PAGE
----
In 2004, Hollywood released one of the first catastrophic cli-fi movies regarding climate change in our recent lifetime.

The Day After Tomorrow -- a cli fi movie if there ever was one! -- follows the quest of a climatologist who, after being ignored by the United Nations regarding the threat of the world’s changing temperatures, must set out to rescue his son in what’s become a frozen tundra, formerly known as the northeast United States.

The movie cashed in at nearly $187 million — I vividly remember the hype, and it was real. At the time, there had not been such a radical and extreme portrayal of the catastrophic events that could result from Earth’s changing climate, and it was ''cli-fi.'' Meaning audiences could rush to theaters, buy their 32-ounce plastic cups of Coke and extra-large bags of popcorn, and relish in the disastrous portrayal, knowing that it would not be a realistic threat facing our home for many decades to come.

This past weekend, the National Weather Center tracked the world’s strongest hurricane ever recorded, Patricia, as it threatened to hit Mexico’s coast with winds increasing by 120 mph in 24 hours. Thankfully, the Category 5 hurricane did not claim nearly as many lives nor cause as much damage as predicted.
However, rather than viewing the miracle as a lucky break, the scientific community is urging people to view the event as a clear reminder of the threat that is brewing in our ocean’s warmer waters.
As it stands, Florida is one of the most high-risk areas in all of the United States to the negative impacts of climate change, including sea level rise and stronger hurricanes developing in the Atlantic.
However, according to an article by the Florida Center for Investigative Reporting, the term “climate change,” along with “sustainability” and “global warming,” has been banned by Gov. Rick Scott’s administration from being used in any official context within the Florida Department of Environmental Protection.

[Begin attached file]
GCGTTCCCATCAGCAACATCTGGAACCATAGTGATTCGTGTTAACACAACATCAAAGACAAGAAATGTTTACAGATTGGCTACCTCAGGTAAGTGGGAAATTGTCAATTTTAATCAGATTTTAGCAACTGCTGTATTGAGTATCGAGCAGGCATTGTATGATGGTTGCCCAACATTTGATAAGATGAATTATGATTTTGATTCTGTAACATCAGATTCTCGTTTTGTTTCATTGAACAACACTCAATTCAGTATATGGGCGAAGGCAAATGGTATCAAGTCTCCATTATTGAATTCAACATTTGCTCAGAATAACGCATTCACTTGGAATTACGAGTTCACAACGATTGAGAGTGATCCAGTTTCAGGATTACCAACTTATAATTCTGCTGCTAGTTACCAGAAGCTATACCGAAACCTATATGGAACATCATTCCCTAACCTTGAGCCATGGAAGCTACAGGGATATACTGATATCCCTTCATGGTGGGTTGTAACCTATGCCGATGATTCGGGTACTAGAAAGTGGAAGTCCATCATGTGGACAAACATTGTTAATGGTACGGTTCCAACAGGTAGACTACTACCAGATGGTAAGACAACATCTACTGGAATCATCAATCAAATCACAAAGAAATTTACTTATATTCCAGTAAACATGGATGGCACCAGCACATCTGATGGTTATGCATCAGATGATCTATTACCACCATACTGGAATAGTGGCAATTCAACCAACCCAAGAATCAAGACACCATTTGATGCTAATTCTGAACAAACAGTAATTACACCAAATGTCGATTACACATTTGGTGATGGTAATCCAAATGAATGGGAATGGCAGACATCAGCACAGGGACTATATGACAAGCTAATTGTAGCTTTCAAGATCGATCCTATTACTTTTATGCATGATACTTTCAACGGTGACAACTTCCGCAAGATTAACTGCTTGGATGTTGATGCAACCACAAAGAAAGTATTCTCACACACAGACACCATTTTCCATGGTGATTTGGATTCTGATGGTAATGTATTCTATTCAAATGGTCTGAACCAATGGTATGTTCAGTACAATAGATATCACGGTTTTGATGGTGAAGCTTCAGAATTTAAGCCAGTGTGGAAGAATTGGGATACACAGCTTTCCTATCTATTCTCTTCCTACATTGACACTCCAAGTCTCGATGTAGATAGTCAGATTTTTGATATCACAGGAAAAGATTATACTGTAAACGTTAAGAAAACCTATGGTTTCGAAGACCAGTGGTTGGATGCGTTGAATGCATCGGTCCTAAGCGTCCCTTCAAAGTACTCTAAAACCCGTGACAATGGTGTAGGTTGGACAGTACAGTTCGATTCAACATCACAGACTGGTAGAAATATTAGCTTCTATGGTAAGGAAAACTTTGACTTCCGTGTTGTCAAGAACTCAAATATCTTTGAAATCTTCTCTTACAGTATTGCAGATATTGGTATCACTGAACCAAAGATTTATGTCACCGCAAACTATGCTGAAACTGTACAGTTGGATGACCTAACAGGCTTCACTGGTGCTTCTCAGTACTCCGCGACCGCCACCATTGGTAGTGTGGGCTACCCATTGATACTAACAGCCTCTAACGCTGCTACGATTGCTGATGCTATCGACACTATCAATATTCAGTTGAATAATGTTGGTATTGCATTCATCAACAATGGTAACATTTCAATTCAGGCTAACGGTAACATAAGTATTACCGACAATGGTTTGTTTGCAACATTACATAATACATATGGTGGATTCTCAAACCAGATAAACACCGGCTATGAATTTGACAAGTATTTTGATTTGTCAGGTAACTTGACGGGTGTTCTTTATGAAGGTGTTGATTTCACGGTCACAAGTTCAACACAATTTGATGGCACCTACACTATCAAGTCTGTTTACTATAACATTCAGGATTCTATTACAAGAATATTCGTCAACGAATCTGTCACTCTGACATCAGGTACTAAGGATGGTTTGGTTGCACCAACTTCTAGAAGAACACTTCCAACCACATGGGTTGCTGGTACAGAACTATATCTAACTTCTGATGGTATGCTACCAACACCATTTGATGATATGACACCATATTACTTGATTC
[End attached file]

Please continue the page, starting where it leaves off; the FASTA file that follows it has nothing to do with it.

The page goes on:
While his office has denied that the governor has ever pushed such initiative, it is common knowledge that he has publicly admitted that he is not convinced that climate change is really being caused by human activity, making the enactment of adequate responsive policies somewhat difficult.
I’m not suggesting that scenes from Day After Tomorrow will become an actual reality in our country anytime (relatively) soon. However, it is infuriating to see the masses continue to buy tickets to cli-fi movies such as San Andreas, which came out earlier this year and also addressed natural disasters caused by climate change, and take it as mere entertainment, blissfully ignoring the striking similarities between what has been presented to us as a work of fiction in a distant era and the reality of our changing world.
If we’re ever going to make a difference, we must stop letting our government and our entertainment media continue to tell us that climate change is nothing but hype.
Daniela Marin is the Entertainment Editor for the Central Florida Future. Email her at